Joel Edgerton takes on the challenge of writing, directing, and starring in a thriller about revenge on a childhood bully. Along side Jason Bateman & Rebecca Hall this psychological thriller has its share of twists.
Joel Edgerton tries to remind us that bullies never win in this “how far will a victim go for revenge” story. Edgerton has impressed us with past roles including Warrior (2011), The Great Gatsby (2013), and appearances in Star Wars Episode II & III. Coming off of his leading role in Exodus: Gods and Kings, Edgerton is a big deal with big expectations in his projects. Landing the very talented and equally hot Rebecca Hall, Transcendence (2014) and The Town (2010), was a win. Rounding out the starring roles is Jason Bateman.
This Flick starts off with you typical ominous music and the brand new empty house as Robyn (Hall) & Simon (Bateman) move in from Chicago. Without much back story but some vague references to something that went wrong to cause the move, we are quickly introduced to good ole Gordon Mosley aka Gordo (Edgerton). He seems like a friendly pal, but Simon quickly dismisses him. Note if you’ve ever angered a person, giving away your address in front of them is not a good idea. Which brings us to the….First gift. We keep getting flashes of what may have driven our couple to move, a lost child? The pace of the movie at this point doesn’t build for the tension it could.
Robyn randomly letting in a stranger to the new house is over the top, not even mentioning Gordo has a seriously creepy vibe. On a bright note, the dog’s name is Bo Jangles. Eventually, Robyn, of course, invites our male version of single white female over for dinner. The metaphor machine starts and Gordo might as well start detailing his master plan. I can’t help but think Edgerton is a poor man’s Kevin Spacey and we’ll all be yelling “what’s in the box” shortly.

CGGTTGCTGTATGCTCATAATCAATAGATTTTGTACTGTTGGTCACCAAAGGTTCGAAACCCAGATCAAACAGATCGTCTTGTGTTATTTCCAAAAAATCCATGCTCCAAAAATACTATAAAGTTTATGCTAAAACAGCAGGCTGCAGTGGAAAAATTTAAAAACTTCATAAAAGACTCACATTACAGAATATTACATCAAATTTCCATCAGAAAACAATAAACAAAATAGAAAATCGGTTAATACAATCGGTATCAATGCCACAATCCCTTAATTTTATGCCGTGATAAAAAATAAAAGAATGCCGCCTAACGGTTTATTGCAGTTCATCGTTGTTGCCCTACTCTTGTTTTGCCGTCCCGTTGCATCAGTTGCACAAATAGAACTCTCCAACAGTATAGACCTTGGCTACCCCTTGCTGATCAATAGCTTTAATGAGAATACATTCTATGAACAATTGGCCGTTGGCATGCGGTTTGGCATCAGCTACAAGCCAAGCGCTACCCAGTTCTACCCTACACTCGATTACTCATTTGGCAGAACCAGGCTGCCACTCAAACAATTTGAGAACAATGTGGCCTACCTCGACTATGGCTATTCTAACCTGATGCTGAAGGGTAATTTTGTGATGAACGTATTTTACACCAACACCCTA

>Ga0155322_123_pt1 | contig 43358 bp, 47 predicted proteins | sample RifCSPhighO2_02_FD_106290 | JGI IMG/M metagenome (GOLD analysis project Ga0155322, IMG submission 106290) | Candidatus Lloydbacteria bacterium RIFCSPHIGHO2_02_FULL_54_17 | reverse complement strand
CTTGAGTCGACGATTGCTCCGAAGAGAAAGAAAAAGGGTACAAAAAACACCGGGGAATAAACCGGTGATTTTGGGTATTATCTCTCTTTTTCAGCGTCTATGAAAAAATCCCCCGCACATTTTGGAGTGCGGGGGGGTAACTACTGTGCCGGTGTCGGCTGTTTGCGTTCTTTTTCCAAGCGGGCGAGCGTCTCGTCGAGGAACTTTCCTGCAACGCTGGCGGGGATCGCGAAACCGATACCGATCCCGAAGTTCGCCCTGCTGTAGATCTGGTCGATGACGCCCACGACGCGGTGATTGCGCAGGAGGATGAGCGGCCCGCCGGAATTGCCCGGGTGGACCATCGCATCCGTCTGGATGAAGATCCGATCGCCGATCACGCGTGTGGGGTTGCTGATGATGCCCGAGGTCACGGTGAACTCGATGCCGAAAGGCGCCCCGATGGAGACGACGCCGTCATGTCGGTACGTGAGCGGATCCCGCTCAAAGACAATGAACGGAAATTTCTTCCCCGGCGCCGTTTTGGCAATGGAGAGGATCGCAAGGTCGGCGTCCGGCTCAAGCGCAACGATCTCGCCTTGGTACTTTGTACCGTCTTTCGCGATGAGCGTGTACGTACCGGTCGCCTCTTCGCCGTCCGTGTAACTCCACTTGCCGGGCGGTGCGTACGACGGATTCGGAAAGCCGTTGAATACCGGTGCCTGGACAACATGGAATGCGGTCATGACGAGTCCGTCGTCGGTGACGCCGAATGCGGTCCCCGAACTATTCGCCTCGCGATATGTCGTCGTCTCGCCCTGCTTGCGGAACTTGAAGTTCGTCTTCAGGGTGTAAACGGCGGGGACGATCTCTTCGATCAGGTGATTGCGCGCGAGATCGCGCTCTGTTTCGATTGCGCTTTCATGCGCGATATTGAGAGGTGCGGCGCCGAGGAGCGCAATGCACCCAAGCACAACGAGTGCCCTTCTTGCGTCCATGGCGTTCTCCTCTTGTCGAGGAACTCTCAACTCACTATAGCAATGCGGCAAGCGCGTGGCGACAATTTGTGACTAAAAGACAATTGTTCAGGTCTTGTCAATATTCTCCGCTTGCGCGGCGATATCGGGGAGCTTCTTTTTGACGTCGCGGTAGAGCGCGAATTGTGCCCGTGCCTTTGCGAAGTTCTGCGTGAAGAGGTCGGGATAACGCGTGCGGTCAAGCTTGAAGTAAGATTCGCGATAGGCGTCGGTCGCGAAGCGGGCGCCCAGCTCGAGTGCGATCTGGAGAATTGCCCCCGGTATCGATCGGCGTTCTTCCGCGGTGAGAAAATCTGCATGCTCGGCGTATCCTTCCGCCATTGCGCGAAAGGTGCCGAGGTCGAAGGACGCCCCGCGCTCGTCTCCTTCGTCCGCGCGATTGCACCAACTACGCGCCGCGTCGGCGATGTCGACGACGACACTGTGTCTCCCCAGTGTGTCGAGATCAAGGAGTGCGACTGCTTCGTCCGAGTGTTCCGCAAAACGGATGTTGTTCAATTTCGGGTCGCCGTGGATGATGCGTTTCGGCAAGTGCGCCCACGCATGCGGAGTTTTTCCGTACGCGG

Transitioning to the awkward Jason Bateman classic role as the overly concerned hubby type who would probably annoy the crap out of any self-respecting woman. Hey, look free fish! Gordo can do my Christmas shopping.
After a stranger shows up four days in a row don’t you start thinking restraining order? Now the dinner invite is reversed and we might be getting some action….Nope…another awkward exchange and Simon finally balls up and ends the fake niceness.
This is where I went from this is an average movie to officially caring less, the dog is gone and when consulting the police they care that Gordo will know? Then Robyn steals some pills from the neighbor? She obviously doesn’t have Obama care. It’s also a cop-out to how the baby issues came around. I would have liked to see Simon be at fault, make the bully angle much more believable.
Robyn has an episode and mixing in some lack of trust from Simon’s seedy past. This movie continues to miss the points of suspense building for oddly placed vailed dot connecting. Oddly we are speeding ahead, a pregnancy, Gordo seems to have given up.
Now the back story, its forced and frankly mean spirited. Simon is now suddenly a homophobic prick who caused Gordo’s dad to go nuts on the boy. Bateman seals our dislike with an A+ douchebag speech and beatdown of Gordo for no real reason.
Let’s get this over with, as the baby comes, Simon is caught in his actions and loses his job. How did they ever find out his bad behavior?
Simon finally finds some ominously numbered DVDs. Rape as a plot twist? Now I’ve gone from disappointed to hate. Even if Gordo is just messing with Simon, and frankly a DNA test isn’t that hard to get, call Maury. Going to rape as you revenge is a lazy and repulsive way to end your thriller.
Edgerton might have gotten a pass if not for that ending. He does pull off creeper so there’s that. Batman is miss-cast and hard to take seriously as a bully. Hall doesn’t get enough screen time or opportunities to show off her talents.
This movie is a failure to piece together a classic suspense idea.
Categories: A Few Good Screams